The drummer from the classic Devo lineup of the ’70s and ’80s died this past June 24 at age fifty-eight. Josh Freese, who’s been manning the throne in the band since the mid-’90s, pays tribute to the highly creative, super-precise player known as the Human Metronome.
I don’t remember any rock ’n’ roll in the house when I was growing up. Not that it wasn’t allowed; I just remember lots of big band jazz and classical happening. I didn’t have an older sibling to hip me to any of the cool stuff. When I was seven, in 1980, I had a crummy little handheld radio, and there was a station in Orange County called “the Mighty 690,” and I listened to it every day on my walk home from school. I realized they played the same stuff right around the same time every day. And when I was getting out of school at 3 P.M. I’d turn it on and hear Devo’s “Whip It,” which was an enormous hit and one of the most-played songs on the radio during that time. I loved it. It was fun, quirky, weird, catchy, and exciting. With my birthday coming up, I decided to ask for their LP Freedom of Choice. Lo and behold, I got the record and dove into it head first.
My earliest memories of “practicing” the drums were standing up with just a snare and a cymbal, wearing giant headphones, and playing along to that record. Alan Myers was shaping me in my earliest stages of becoming the drummer I would be for the rest of my life, and I didn’t even realize it. As much as I knew that I liked it, it took growing up and maturing for me to start realizing how truly great Alan’s drumming and approach were.
A lot of people—including me for a minute—thought some (or most) of the drums on Freedom of Choice were drum machines and programmed stuff. But no! That’s Alan in all his glory, laying it down and never straying from the patterns. I mean, Devo did nickname him “the Human Metronome” early on, and for obvious reasons. All the parts were deliberate, confident, and rock solid. But also unconventional and unique. And it was rock ’n’ roll…but was it? I couldn’t tell. I mean, it seemed so different from the only two other rock albums I owned when I was eight (Van Halen and Queen’s The Game). Whatever the heck it was, it clicked with me, and I latched on to Alan’s style immediately and very naturally.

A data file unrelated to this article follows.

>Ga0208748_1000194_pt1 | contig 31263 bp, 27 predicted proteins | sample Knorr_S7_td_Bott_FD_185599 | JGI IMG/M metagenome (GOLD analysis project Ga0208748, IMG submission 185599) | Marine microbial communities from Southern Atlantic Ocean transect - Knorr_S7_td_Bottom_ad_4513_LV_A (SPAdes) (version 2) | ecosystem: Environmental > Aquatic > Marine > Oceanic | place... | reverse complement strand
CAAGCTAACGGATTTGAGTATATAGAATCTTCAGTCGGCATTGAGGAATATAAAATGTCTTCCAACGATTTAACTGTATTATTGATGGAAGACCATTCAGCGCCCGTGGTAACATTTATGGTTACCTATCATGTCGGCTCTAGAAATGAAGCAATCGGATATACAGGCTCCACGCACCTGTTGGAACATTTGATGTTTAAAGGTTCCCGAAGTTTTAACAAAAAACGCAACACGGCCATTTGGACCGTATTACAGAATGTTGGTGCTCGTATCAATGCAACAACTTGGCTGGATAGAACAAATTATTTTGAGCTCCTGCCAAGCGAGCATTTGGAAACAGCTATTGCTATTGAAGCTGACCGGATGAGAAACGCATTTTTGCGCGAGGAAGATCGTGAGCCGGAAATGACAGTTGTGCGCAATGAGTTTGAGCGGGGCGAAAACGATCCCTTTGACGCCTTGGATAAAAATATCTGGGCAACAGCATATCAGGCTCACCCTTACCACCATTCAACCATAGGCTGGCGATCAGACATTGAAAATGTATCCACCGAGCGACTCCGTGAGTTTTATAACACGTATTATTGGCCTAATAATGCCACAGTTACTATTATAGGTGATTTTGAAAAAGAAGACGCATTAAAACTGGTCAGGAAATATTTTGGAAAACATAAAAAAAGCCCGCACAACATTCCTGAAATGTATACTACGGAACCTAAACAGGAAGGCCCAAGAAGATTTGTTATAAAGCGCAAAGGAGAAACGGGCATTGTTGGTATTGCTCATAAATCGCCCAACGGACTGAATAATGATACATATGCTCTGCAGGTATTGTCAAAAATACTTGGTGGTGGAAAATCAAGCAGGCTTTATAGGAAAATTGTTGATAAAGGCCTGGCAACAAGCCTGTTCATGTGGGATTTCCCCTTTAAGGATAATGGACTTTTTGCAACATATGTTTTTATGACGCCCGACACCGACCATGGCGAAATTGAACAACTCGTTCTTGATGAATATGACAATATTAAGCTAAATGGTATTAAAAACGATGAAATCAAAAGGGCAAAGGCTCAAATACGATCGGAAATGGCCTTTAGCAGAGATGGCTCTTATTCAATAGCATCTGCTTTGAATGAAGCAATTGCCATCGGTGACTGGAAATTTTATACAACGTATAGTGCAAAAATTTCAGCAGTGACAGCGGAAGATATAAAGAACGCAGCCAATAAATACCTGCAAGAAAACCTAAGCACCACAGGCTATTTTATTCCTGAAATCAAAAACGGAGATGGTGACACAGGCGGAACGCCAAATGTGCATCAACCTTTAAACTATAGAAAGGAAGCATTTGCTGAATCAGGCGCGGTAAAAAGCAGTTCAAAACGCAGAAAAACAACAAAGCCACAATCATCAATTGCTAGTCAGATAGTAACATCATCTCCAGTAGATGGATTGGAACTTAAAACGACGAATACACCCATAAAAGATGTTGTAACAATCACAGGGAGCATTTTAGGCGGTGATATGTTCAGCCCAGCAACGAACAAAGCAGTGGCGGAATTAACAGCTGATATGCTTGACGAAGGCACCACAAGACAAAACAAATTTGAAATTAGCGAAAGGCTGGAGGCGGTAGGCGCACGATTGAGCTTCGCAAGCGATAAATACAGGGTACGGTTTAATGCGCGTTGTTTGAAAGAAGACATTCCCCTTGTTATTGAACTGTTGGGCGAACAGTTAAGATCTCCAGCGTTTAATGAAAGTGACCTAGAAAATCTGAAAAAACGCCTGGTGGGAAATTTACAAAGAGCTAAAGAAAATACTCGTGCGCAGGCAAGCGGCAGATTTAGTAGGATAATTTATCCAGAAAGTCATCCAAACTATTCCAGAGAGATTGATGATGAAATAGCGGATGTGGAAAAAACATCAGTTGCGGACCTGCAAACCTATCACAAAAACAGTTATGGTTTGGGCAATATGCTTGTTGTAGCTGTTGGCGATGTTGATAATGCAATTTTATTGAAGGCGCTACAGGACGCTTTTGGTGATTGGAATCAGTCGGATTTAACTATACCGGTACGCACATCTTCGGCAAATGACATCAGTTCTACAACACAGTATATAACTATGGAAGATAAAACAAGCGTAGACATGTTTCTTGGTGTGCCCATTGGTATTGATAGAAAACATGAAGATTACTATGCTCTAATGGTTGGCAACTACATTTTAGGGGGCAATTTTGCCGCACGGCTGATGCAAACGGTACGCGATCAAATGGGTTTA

I got the other two albums Devo had already put out, and I thought those were even cooler. The drumming on Are We Not Men? and Duty Now for the Future is stellar; Alan’s playing really stands on its own. I hadn’t heard any other drummer sound like that, and when I go back and put those records on—and yes, I do, fairly often—I still get off on his sound and style. Some of the parts he played on Are We Not Men? are things that when I first heard them I’d think to my eight-year-old self, You can’t do that! Just the drums on their credo/anthem “Jocko Homo” alone were like, Wow, I can’t believe he’s playing THAT! It’s abstract, brave, wacky, and cool, all at the same. And it’s in 7/8!
And their legendary cover of the Stones’ “Satisfaction”? That might be the coolest, funkiest, squared-off, linear drumbeat of all time. I bust it out all the time to soundcheck drums, and it always gets a smile from the engineer or whichever other musicians are in the room. It’s a hook! It’s fun to play and to listen to. Alan came up with beats and sounds that immediately grabbed the listener.
Alan is known for his machine-esque drumming, but on tracks like “Uncontrollable Urge,” “Sloppy,” and “Gut Feeling” he could rip and get pretty raucous. After all, a lot of people labeled Devo a punk band—partly because they didn’t know what the hell else to call these weirdos. But they had a pretty punk-rock attitude and moments of urgent, fast, noisy stuff that they could always pull out of their back pockets. All the while Alan was driving it and holding it together. Grooving, and then completely controlled chaos.
Over twenty-five years ago Alan stopped working with Devo and became an electrician. I heard that he loved not being on tour, not dealing with the bad stuff that can come along with being in a rock band, and that he was great at his “new gig.” In 2002 or so, he worked on the home studio of a friend of mine, and I came over to meet him and talk for a while. At the time I’d already been playing in Devo for six or seven years. I was a tiny bit hesitant about meeting him, as I was a little scared of him! Was he going to be looking at me like, “Oh, yeah…great. So you’re the kid in Devo now, eh?” But I marched up to my friend’s place and we hung out. He couldn’t have been nicer. He put me at ease immediately, and we shared stories and talked drums, music, and Devo for an hour or two. I of course tried not to freak him out too much, but I just had to let him know what an impact he had on me and what an incredible drummer I thought he was. He was humble, funny, gracious, and friendly and couldn’t have been cooler. That was my only encounter with him.
It’s been an honor and a dream come true to follow in his footsteps as Devo’s drummer for the past seventeen years. He had such a big role in my being the drummer that I am today, and I will always be indebted and grateful to him for that.